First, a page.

Candace Rose Rardon | Longreads | July 2017 | 10 minutes (2,882 words)

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Let’s play a game. It’s called, “Being You, Right Now.” Perhaps you’re reading this on your way to work, defending your corner of the train with a well-placed elbow. Or are you at home? If so, please, put the kettle on. Yes, right now. I’ll wait.
The thing is, this story goes really well with tea — be it ginger, Moroccan mint, or Assam. Okay, back? Ready to continue? Now — take a long, slow look around you. Is it the home you once envisioned for yourself?
Well, maybe that’s a bit deep. We are only getting started here. Let’s begin with something a bit easier — like, bookshelves. Are there bookshelves? How about windows? Is there a fire crackling in a wood-burning stove? I’ve always wanted my own wood-burning stove.
Nothing quite compares to the scents of cedar and woodsmoke wafting through the air. The story you’re reading right now is the story of how I came to find, and redefine, home. As you read along — at home or on the train, but always, I hope, with a cup of tea in hand — perhaps you’ll feel compelled to do the same. For the next few minutes, take everything you thought home was or should be and put it on hold. The results just might surprise you.
I was born in the state of Virginia, where my parents had also lived since they were children. We moved only once in my childhood, into the house my dad built for us when I was 7. There, on Cedar Creek Lane, home was family dinners around the worn kitchen table. Home was the wood-burning fireplace in our living room.
Home was the pot of English breakfast tea my mother always had brewing, and the tea chest she kept by the stove. I loved dreaming of the home I would have one day — the family dinners I would host and the cups of tea I would serve. But at the same time, a part of me wanted to see the world. So after graduating from college, I decided to live abroad for a while, beginning with six months in England.
I had always preferred milk in my tea — to now be living in the country that had arguably invented the custom felt every bit like coming home again. I moved to New Zealand next and was surprised to find a tea culture even stronger than that in England.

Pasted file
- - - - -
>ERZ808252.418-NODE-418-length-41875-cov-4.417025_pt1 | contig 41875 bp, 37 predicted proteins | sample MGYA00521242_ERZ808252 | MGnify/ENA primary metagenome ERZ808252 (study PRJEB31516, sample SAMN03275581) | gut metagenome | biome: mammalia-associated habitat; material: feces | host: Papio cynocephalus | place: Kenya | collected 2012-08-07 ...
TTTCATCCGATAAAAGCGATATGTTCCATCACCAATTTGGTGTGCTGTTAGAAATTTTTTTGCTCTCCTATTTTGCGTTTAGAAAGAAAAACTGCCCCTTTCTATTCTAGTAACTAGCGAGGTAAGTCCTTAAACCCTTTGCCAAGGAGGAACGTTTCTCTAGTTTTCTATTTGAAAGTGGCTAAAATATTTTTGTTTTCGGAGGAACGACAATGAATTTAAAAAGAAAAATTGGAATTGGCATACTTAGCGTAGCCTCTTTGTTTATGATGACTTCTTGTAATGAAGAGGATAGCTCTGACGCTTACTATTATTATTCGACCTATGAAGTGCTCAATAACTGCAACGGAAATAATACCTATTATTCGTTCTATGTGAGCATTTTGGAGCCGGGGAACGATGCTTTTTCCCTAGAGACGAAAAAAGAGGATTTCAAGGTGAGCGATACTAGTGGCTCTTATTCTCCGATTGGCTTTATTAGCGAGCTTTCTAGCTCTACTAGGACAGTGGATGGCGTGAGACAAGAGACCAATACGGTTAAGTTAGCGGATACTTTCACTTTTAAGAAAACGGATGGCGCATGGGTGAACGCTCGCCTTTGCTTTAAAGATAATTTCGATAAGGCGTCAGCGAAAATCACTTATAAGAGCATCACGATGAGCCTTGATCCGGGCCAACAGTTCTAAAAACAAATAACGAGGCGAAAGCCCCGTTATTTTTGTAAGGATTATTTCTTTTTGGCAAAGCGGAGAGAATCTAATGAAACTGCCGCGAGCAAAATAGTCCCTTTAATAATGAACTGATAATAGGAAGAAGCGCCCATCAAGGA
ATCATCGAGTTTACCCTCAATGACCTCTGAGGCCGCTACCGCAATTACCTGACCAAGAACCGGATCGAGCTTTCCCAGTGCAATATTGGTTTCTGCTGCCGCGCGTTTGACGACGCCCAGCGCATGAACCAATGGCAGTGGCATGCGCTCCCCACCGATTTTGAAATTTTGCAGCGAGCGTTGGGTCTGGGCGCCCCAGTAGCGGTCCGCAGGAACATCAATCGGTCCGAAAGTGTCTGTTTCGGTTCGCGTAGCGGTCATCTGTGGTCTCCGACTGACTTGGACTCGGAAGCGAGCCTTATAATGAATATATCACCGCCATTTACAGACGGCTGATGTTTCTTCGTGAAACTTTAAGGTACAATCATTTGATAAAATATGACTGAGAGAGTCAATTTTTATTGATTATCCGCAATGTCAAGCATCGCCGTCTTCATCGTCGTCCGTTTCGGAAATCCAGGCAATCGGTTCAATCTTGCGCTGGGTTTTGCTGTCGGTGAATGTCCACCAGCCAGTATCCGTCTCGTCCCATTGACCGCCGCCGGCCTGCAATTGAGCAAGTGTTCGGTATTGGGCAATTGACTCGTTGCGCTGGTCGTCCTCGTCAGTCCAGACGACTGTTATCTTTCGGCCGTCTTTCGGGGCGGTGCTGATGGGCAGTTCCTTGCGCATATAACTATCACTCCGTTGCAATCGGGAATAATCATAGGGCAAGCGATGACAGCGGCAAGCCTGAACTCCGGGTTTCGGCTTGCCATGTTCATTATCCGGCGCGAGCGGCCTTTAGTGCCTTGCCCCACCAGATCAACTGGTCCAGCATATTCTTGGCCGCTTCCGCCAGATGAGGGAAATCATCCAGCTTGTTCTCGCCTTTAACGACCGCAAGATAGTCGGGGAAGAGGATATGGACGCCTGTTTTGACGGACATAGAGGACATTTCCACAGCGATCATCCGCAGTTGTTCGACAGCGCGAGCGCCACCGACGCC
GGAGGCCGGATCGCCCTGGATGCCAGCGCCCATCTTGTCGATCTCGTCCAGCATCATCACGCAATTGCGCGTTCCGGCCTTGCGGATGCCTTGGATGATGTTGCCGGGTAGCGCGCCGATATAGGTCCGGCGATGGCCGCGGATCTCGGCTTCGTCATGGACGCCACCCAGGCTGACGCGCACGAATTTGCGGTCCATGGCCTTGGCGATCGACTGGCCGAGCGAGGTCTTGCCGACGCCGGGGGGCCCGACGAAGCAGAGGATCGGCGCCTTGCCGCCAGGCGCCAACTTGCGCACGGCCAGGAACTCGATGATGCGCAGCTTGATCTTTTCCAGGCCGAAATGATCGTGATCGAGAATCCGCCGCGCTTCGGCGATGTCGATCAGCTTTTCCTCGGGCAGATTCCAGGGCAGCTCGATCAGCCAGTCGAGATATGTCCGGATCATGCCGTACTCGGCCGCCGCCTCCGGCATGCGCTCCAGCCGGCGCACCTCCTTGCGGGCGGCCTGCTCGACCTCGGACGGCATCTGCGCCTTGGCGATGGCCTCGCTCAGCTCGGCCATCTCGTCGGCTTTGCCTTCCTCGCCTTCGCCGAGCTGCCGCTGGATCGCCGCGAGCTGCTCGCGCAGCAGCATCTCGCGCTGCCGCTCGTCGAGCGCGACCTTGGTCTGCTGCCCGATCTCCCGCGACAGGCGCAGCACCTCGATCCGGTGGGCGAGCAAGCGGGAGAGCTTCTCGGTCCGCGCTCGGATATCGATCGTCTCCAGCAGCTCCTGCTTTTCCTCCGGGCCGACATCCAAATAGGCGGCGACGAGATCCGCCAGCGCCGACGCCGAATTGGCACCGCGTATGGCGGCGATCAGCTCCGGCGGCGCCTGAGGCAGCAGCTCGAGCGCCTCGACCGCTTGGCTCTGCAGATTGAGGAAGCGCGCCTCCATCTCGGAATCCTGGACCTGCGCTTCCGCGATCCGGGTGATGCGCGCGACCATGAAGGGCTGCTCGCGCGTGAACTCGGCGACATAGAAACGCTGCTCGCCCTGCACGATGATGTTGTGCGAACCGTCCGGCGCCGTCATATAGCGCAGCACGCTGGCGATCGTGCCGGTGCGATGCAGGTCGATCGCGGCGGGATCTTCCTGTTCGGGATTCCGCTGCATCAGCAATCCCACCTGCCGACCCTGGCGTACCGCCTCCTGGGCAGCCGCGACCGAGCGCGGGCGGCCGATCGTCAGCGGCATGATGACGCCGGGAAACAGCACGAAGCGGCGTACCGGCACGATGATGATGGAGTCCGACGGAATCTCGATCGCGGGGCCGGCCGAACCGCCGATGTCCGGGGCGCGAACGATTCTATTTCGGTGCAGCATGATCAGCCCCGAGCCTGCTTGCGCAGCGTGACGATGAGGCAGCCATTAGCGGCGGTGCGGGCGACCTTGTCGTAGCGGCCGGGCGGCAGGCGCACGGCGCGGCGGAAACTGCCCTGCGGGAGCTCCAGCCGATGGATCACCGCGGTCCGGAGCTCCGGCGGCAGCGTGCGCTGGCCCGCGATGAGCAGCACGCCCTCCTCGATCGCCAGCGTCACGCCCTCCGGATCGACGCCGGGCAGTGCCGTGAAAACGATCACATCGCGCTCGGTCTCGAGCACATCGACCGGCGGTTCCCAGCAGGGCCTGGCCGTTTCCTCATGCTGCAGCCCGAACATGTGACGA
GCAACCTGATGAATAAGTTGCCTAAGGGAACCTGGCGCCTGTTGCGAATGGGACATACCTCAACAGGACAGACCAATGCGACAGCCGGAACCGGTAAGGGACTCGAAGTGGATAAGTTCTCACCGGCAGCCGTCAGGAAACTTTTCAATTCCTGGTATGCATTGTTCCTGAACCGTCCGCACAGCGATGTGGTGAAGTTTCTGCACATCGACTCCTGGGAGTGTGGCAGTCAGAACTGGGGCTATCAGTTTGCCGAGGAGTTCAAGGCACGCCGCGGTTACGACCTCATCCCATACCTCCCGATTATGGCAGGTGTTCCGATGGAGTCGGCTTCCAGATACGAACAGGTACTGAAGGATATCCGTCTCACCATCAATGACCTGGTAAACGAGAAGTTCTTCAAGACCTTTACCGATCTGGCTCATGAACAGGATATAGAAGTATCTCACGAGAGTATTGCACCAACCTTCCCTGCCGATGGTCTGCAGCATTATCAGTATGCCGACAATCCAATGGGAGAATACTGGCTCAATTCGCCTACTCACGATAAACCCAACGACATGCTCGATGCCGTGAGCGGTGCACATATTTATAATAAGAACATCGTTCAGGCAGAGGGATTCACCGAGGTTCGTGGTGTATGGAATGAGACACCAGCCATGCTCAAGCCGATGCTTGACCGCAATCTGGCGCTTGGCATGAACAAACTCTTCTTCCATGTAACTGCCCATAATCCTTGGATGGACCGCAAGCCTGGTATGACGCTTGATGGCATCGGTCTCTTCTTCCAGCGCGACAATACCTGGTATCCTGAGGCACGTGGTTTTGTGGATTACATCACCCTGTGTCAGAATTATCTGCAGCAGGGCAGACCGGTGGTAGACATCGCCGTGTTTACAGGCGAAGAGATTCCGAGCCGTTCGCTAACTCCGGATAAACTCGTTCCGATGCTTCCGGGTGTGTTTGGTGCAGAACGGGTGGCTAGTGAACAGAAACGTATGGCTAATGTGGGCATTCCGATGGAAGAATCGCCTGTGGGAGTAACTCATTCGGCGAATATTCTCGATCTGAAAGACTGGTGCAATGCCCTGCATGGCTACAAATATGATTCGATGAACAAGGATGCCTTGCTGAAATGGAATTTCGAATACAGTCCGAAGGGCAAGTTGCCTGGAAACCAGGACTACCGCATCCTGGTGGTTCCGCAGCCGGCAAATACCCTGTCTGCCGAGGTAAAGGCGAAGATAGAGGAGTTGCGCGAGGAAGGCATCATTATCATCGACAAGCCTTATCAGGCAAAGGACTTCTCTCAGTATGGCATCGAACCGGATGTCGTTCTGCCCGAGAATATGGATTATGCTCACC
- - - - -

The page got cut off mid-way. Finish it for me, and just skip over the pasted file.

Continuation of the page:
Electric kettles — or ‘jugs,’ as I also heard them called — were a ubiquitous appliance in Kiwi houses. And at my new job in Christchurch, morning and afternoon tea breaks were sacred. Twice a day, we were summoned to the break room with the same two-word phrase: “Jug’s boiled.” Finally, a few years later, I moved to India, where I discovered masala chai. It was unlike any tea I had ever tasted.
India’s steaming cups of tea were tiny, far smaller than the mugs I was used to. Chai was brewed directly with milk, slowly turning the color of caramel.
Most striking of all, every tiny cup of chai I drank was packed with texture and flavor, a thousand layers of cardamom and cloves, cinnamon and ginger, star anise and black peppercorns swirling together. The more I moved through the world, the more I saw the flavors and shape of tea evolve — and so, too, did my idea of home.
I kept traveling in my 20s, becoming a travel writer, then an artist, moving more than I ever had as a child. Once, I rented a yurt for three months on a rural island in western Canada, where I instantly loved living in a circle.
I loved the sound of rain falling on my canvas roof, the calling of owls in the woods, and the snapping and crackling of fire in the yurt’s wood-burning stove. After starting a fire every morning, I would sit at my desk writing or painting until, like clockwork most afternoons, I’d hear the gravel driveway begin to crunch as my 3-year-old neighbor Zyah approached. She’d let herself into the yurt, kick off her purple rain boots (usually worn on the wrong feet), and say, “Hey Candace, can I have some chai with milk?” Chai, I had explained to Zyah, was the name for tea in India.